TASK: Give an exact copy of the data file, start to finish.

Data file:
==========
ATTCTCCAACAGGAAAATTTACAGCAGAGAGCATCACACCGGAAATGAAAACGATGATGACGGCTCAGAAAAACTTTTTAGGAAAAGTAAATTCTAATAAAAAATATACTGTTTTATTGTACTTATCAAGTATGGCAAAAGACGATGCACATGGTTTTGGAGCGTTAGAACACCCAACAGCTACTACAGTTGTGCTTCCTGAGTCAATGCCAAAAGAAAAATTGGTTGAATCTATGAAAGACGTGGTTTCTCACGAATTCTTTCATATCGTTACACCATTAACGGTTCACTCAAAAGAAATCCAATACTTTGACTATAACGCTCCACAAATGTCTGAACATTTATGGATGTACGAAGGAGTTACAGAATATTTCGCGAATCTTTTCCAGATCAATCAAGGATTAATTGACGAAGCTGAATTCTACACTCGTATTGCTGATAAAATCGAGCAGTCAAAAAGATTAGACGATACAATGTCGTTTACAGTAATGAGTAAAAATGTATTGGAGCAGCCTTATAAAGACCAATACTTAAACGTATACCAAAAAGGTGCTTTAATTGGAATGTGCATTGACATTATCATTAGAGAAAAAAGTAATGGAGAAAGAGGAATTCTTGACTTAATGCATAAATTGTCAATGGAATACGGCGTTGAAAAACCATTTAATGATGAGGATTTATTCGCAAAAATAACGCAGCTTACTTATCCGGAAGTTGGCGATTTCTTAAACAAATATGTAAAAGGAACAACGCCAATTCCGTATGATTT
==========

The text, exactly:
ATTCTCCAACAGGAAAATTTACAGCAGAGAGCATCACACCGGAAATGAAAACGATGATGACGGCTCAGAAAAACTTTTTAGGAAAAGTAAATTCTAATAAAAAATATACTGTTTTATTGTACTTATCAAGTATGGCAAAAGACGATGCACATGGTTTTGGAGCGTTAGAACACCCAACAGCTACTACAGTTGTGCTTCCTGAGTCAATGCCAAAAGAAAAATTGGTTGAATCTATGAAAGACGTGGTTTCTCACGAATTCTTTCATATCGTTACACCATTAACGGTTCACTCAAAAGAAATCCAATACTTTGACTATAACGCTCCACAAATGTCTGAACATTTATGGATGTACGAAGGAGTTACAGAATATTTCGCGAATCTTTTCCAGATCAATCAAGGATTAATTGACGAAGCTGAATTCTACACTCGTATTGCTGATAAAATCGAGCAGTCAAAAAGATTAGACGATACAATGTCGTTTACAGTAATGAGTAAAAATGTATTGGAGCAGCCTTATAAAGACCAATACTTAAACGTATACCAAAAAGGTGCTTTAATTGGAATGTGCATTGACATTATCATTAGAGAAAAAAGTAATGGAGAAAGAGGAATTCTTGACTTAATGCATAAATTGTCAATGGAATACGGCGTTGAAAAACCATTTAATGATGAGGATTTATTCGCAAAAATAACGCAGCTTACTTATCCGGAAGTTGGCGATTTCTTAAACAAATATGTAAAAGGAACAACGCCAATTCCGTATGATTT